January 16, 2017 3:12 pm
Updated: January 17, 2017 7:52 am

Sask. government tells public sector employers to cap employee compensation

WATCH ABOVE: School boards across the province are being asked to freeze salaries. But they aren't the only ones. Provincial affairs reporter David Baxter has more on what we can expect.

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Education Minister Don Morgan is directing school boards in the province to consider cost-cutting measures as the province deals with $1 billion deficit.

On Friday, Morgan sent a letter to school division board chairs telling them to cap employee compensation for the next budget.

“For the government fiscal year 2017-18 total compensation costs will be no greater than 2016-17,” Morgan states in the letter.

“Negotiations need to commence immediately in order to achieve these goals for in scope employees prior to April 1, 2017.”

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The letter said all public sector employers are expected to ensure that there are no increases to their total employee compensation budget from ongoing negotiations or negotiations for contracts that are yet to expire.

Finance Minister Kevin Doherty confirmed Monday that all government employers are receiving similar letters.

“We’re asking that the level of compensation across government, which is about $7.1 billion in total between compensation and benefits, cannot rise next year as we deal with that financial situation,” Doherty said.

READ MORE: Report offers options for revamping, reducing Saskatchewan school boards

Morgan’s letter also said the government is asking employers and unions to consider freezing wage increases, performance and bonus pay and range increments for unionized employees and managers.

“Furthermore, government is asking employers and unions to consider options that could reduce compensation costs, both in the immediate term and on a more long term basis in order to lessen the need for actions that reduce the size of government.”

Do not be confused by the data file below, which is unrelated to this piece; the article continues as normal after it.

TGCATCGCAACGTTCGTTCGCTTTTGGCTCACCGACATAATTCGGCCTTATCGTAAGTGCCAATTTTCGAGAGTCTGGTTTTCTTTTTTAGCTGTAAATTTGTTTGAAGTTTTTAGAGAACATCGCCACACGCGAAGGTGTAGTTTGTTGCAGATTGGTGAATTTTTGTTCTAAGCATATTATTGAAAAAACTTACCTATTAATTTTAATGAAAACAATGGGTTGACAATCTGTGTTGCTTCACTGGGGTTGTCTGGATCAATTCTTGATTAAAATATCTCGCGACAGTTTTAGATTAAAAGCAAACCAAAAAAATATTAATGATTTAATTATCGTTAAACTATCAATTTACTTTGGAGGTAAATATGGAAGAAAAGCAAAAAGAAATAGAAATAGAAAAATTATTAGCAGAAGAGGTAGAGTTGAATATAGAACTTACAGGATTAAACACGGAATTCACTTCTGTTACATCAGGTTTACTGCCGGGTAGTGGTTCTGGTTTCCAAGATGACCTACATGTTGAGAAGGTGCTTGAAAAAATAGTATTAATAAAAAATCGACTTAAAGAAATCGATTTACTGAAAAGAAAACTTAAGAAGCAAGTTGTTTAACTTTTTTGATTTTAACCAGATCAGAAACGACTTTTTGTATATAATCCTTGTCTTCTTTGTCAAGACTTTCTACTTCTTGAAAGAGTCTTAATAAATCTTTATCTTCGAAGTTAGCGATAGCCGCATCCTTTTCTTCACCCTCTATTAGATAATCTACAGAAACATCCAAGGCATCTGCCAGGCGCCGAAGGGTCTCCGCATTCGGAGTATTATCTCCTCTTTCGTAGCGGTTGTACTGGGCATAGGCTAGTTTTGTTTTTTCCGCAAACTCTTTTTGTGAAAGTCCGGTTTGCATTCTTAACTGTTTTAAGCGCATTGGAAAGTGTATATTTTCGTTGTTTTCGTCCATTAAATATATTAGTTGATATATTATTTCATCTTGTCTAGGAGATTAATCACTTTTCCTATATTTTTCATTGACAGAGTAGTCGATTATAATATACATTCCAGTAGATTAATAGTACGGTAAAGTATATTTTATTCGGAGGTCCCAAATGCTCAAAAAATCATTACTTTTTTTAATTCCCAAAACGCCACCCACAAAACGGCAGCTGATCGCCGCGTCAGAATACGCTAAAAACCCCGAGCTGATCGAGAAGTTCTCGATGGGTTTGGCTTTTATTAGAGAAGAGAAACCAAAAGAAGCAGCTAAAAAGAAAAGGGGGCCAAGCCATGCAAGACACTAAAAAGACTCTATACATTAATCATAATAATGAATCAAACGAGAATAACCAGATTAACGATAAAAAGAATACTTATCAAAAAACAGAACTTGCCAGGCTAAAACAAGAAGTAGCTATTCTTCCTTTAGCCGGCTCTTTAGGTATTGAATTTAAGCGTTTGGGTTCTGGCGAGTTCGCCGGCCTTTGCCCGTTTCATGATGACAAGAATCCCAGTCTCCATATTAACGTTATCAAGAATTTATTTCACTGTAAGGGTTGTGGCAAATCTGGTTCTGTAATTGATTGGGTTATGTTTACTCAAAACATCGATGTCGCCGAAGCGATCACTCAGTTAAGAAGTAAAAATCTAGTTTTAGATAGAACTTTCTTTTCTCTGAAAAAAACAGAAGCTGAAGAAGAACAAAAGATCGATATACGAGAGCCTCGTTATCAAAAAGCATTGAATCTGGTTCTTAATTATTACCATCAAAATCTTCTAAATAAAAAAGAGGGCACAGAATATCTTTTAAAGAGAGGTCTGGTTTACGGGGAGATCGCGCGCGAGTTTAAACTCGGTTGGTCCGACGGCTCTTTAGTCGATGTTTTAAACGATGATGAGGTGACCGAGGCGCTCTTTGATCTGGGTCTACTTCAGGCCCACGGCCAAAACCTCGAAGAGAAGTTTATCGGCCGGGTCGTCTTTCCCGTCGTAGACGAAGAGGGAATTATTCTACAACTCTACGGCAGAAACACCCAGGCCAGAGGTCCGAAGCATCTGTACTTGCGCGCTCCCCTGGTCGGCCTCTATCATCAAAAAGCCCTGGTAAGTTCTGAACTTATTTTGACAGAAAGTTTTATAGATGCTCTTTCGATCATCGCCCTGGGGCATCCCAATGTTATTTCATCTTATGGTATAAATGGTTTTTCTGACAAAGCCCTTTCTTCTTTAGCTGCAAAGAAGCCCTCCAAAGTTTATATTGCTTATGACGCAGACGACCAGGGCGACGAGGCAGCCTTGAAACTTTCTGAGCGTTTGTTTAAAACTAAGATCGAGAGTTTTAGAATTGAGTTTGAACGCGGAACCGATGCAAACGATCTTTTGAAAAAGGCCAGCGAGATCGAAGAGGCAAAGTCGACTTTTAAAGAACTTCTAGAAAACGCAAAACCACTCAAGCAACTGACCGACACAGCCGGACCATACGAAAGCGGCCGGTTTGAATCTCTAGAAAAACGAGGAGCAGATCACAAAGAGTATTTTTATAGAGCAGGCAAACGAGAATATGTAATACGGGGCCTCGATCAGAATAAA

In the letter, Morgan said the province is in a challenging fiscal situation, which requires everyone share in the effort to both increase revenue and reduce expenses.

Doherty said that in an effort to increase revenue, the province is taking a serious look at raising and/or introducing new taxes.

“I’m not going to get into what those would look like, you can look at other provincial jurisdictions and what other taxes may exist,” Doherty said.

“So we’re just taking a look at other provinces to see what exists in other provinces and say would work here in the province of Saskatchewan? What would that do to our economy?”

Teachers in Saskatchewan are represented by the Saskatchewan Teacher’s Federation (STF). The collective bargaining agreement between the STF and the province will expire on Aug. 31.

STF President Patrick Maze said that he isn’t surprised by the move, given comments made by Premier Wall at the end of 2016.

The union expects to enter negotiations in May, and Maze said he doesn’t want to speculate on what may happen.

“We’ve been told by the minister that cuts should not affect the classroom, and we expect him to keep to his word,” Maze said.

Opposition Leader Trent Wotherspoon said that if the government is going to look into union contracts, they should examine others as well.

“I challenge them to roll up their sleeves and go find value for taxpayers on the overrun, the billion dollar plus overrun on their bypass,” Wotherspoon argued.

“What this government’s doing right now by attacking education doesn’t balance the budget.”

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